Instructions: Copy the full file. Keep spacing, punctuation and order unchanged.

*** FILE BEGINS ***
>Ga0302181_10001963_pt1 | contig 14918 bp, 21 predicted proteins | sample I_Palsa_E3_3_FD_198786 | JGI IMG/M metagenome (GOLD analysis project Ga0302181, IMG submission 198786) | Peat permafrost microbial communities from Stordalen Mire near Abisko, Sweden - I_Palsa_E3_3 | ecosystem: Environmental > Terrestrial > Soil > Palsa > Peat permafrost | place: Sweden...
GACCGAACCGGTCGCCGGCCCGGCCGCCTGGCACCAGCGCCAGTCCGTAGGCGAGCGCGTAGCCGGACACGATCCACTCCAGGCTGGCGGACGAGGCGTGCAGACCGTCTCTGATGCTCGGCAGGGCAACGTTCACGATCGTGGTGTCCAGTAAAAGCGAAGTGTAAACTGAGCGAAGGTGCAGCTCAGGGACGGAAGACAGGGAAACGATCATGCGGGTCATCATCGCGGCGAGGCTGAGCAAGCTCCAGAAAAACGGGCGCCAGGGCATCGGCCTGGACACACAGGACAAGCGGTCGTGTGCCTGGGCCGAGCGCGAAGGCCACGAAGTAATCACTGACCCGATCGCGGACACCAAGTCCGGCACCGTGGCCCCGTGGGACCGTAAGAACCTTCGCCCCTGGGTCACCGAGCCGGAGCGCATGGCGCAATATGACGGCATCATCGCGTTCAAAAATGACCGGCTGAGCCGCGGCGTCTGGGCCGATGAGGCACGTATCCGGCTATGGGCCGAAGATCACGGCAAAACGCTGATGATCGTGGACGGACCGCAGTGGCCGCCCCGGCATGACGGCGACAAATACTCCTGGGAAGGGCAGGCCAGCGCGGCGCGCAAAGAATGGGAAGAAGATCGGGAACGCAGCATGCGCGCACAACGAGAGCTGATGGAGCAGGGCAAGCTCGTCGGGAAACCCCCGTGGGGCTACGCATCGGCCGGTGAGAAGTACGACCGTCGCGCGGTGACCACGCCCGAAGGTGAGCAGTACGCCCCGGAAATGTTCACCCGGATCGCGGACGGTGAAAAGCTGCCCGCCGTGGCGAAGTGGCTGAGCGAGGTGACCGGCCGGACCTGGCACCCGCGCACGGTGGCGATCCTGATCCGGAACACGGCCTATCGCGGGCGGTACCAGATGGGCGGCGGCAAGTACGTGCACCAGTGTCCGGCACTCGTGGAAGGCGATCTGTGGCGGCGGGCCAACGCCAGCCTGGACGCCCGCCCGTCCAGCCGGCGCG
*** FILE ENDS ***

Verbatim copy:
>Ga0302181_10001963_pt1 | contig 14918 bp, 21 predicted proteins | sample I_Palsa_E3_3_FD_198786 | JGI IMG/M metagenome (GOLD analysis project Ga0302181, IMG submission 198786) | Peat permafrost microbial communities from Stordalen Mire near Abisko, Sweden - I_Palsa_E3_3 | ecosystem: Environmental > Terrestrial > Soil > Palsa > Peat permafrost | place: Sweden...
GACCGAACCGGTCGCCGGCCCGGCCGCCTGGCACCAGCGCCAGTCCGTAGGCGAGCGCGTAGCCGGACACGATCCACTCCAGGCTGGCGGACGAGGCGTGCAGACCGTCTCTGATGCTCGGCAGGGCAACGTTCACGATCGTGGTGTCCAGTAAAAGCGAAGTGTAAACTGAGCGAAGGTGCAGCTCAGGGACGGAAGACAGGGAAACGATCATGCGGGTCATCATCGCGGCGAGGCTGAGCAAGCTCCAGAAAAACGGGCGCCAGGGCATCGGCCTGGACACACAGGACAAGCGGTCGTGTGCCTGGGCCGAGCGCGAAGGCCACGAAGTAATCACTGACCCGATCGCGGACACCAAGTCCGGCACCGTGGCCCCGTGGGACCGTAAGAACCTTCGCCCCTGGGTCACCGAGCCGGAGCGCATGGCGCAATATGACGGCATCATCGCGTTCAAAAATGACCGGCTGAGCCGCGGCGTCTGGGCCGATGAGGCACGTATCCGGCTATGGGCCGAAGATCACGGCAAAACGCTGATGATCGTGGACGGACCGCAGTGGCCGCCCCGGCATGACGGCGACAAATACTCCTGGGAAGGGCAGGCCAGCGCGGCGCGCAAAGAATGGGAAGAAGATCGGGAACGCAGCATGCGCGCACAACGAGAGCTGATGGAGCAGGGCAAGCTCGTCGGGAAACCCCCGTGGGGCTACGCATCGGCCGGTGAGAAGTACGACCGTCGCGCGGTGACCACGCCCGAAGGTGAGCAGTACGCCCCGGAAATGTTCACCCGGATCGCGGACGGTGAAAAGCTGCCCGCCGTGGCGAAGTGGCTGAGCGAGGTGACCGGCCGGACCTGGCACCCGCGCACGGTGGCGATCCTGATCCGGAACACGGCCTATCGCGGGCGGTACCAGATGGGCGGCGGCAAGTACGTGCACCAGTGTCCGGCACTCGTGGAAGGCGATCTGTGGCGGCGGGCCAACGCCAGCCTGGACGCCCGCCCGTCCAGCCGGCGCG